I found your article and it interests me very much. I am on both ends of this situation. My husband and I are foster parents and while we do, well my husband does since I work a full time job, take our kids to their doctor appts, etc, there are times when they have a paid transporter who will pick them up for visitation or to take to court as their court is normally like a two hour trip each way. On the other side I am also a paid transporter. I do my best to keep any child on my schedule, and I have been telling all of the decision makers that the children need any constant they can get which includes having the same transporter week after week. NOT to have one that happens to have that time available. So far we, the transporters, have been able to keep our schedules so our kids get to know us after awhile. It may not be the best solution but don’t you think that at least if you as a foster child, had just ONE transporter who does get to know you is better than having whoever happens to be picked by a person who is just getting the transports covered? I have been given the chance to let the “management” know how much better this would be so would love to get an answer from someone who knows.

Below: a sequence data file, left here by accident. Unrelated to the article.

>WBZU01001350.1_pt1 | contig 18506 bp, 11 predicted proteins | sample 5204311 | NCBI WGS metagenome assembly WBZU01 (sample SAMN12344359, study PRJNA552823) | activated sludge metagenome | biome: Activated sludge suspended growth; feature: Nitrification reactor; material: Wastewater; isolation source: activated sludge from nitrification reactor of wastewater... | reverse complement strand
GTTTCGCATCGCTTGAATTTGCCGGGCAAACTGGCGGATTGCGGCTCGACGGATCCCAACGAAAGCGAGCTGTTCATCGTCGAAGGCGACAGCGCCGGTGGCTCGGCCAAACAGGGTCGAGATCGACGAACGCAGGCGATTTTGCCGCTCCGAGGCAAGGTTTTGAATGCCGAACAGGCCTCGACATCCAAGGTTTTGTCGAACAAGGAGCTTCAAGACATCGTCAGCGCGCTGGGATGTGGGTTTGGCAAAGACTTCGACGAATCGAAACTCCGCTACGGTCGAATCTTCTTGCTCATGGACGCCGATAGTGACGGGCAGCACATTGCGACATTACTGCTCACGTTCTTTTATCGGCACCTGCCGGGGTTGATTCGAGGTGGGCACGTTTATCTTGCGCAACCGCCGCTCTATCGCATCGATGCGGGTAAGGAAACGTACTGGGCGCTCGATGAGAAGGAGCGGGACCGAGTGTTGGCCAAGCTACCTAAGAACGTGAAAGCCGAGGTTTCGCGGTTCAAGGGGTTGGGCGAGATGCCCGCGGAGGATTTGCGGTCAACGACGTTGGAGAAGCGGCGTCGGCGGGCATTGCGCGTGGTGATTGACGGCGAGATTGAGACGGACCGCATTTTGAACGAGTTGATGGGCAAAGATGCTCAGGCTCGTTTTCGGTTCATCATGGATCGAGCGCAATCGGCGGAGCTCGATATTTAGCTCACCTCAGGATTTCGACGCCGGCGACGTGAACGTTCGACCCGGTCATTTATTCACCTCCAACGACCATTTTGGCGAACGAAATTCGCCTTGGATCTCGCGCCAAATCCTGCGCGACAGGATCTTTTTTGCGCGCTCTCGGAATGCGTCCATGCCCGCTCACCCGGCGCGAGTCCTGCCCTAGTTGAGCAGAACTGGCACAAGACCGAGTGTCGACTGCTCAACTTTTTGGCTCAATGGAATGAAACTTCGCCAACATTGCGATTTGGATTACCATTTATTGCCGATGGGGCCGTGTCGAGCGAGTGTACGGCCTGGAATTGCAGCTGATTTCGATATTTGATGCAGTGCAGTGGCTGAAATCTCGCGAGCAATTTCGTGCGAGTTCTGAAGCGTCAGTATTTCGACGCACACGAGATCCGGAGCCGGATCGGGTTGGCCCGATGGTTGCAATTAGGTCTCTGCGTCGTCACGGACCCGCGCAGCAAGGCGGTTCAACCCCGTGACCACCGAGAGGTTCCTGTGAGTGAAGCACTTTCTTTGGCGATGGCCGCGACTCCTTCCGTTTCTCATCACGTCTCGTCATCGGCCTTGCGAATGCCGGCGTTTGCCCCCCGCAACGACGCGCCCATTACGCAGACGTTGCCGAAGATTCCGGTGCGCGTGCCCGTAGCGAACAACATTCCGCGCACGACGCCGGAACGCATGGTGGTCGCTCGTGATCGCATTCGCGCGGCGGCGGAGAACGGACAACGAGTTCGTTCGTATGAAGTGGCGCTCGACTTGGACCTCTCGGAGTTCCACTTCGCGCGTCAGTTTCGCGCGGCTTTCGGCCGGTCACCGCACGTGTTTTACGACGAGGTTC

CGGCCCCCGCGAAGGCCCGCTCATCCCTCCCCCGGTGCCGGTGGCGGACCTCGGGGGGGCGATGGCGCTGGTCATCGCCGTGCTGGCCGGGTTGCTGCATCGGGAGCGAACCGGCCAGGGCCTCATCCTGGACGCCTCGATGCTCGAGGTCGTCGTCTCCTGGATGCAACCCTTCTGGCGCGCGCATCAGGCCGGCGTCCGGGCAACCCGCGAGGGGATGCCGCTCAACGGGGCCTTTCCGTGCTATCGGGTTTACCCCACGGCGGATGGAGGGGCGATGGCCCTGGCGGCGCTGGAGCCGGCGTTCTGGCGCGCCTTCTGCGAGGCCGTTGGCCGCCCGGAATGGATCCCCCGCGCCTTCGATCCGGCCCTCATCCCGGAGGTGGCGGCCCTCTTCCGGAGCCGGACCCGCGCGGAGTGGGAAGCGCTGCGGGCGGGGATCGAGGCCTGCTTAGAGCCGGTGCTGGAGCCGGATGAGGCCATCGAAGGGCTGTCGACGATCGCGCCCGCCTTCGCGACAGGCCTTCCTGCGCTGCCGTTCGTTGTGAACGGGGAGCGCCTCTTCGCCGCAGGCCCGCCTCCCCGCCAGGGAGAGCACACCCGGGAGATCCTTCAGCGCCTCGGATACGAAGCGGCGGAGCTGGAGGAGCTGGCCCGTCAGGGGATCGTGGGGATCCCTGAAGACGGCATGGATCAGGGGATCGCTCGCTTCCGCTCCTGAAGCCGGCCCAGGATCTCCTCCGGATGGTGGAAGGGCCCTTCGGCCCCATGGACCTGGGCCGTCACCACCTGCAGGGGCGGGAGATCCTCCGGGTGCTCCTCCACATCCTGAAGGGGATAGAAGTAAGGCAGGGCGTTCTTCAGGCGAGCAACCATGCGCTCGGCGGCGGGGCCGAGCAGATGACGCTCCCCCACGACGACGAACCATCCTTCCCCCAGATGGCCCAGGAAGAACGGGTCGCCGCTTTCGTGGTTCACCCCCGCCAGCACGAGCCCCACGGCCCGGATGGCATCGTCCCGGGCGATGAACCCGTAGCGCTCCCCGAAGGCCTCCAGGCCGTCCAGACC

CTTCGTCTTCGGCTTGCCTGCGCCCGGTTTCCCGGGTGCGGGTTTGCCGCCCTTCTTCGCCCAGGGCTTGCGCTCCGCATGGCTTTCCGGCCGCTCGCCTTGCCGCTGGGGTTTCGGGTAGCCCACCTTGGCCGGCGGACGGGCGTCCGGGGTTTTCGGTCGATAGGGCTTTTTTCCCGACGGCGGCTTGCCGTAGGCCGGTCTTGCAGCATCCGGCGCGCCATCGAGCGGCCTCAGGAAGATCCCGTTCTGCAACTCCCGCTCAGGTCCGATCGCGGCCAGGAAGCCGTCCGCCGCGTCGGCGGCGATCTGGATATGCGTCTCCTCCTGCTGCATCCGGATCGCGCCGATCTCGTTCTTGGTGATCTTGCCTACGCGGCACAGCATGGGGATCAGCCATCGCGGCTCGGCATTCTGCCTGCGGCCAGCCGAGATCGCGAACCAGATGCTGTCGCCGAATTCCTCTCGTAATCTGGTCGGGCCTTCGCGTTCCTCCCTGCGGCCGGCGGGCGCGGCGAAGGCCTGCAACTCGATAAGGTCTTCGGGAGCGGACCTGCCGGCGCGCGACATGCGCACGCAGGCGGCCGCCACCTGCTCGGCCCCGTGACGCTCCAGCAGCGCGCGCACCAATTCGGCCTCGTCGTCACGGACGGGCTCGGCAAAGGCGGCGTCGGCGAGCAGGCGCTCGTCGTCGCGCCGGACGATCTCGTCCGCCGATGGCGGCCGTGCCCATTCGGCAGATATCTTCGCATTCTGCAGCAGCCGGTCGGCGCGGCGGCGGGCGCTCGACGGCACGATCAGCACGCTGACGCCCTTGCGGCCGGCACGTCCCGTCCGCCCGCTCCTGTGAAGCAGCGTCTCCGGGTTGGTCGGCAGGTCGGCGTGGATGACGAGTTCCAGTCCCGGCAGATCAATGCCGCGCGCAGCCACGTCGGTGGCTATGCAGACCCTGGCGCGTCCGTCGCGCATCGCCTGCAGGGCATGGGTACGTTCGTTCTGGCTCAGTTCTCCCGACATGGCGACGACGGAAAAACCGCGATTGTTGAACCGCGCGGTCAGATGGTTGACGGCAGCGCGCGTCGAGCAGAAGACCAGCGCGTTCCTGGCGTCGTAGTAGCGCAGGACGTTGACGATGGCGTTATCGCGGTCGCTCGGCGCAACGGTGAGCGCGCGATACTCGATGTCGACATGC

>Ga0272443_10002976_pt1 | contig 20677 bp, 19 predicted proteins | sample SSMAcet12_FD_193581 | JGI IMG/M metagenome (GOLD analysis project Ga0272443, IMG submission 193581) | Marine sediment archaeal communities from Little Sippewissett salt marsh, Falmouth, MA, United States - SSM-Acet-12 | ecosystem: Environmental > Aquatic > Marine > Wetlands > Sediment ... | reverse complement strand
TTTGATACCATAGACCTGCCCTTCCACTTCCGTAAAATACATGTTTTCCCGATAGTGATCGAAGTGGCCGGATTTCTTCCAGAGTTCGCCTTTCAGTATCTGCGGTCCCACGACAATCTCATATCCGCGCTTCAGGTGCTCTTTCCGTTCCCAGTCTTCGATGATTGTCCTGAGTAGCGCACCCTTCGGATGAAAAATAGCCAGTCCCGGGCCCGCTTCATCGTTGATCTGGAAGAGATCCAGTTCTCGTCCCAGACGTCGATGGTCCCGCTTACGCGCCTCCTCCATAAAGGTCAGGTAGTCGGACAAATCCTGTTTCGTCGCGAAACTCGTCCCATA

Thank you,
    JJ

    Reply
  • 34. mary  |  September 25, 2013 at 9:27 am

    im in australia and i hate kids being transported around, i take my kids wherever they need to be i am “mum” i do what a mum does, i love them, drive them where they need to be and go to appointments with them as a normal family does.

    Reply
  • […] For a former foster kid’s thoughts on how horrible being driven by stranger was, check out I Was A Foster Kid’s post Foster kids don’t belong in f*ing glorified taxis.   […]

    Reply
  • 36. Steve Rieske  |  August 18, 2015 at 3:37 pm

    Out little foster son has a visit each week that is over an hour away. Reluctantly, we agreed that we needed to use a transporter for the first time. Our agency has made sure that we have had the same driver each time, and she has been amazing. Each week our wonderful little guy comes back singing songs and talking about the airplanes or trains that they saw on the way. When he sees her car come, he get super excited. If every driver was like our transporter (and I’m sure that there are only a few who are!) then I doubt this would be a problem.

    Reply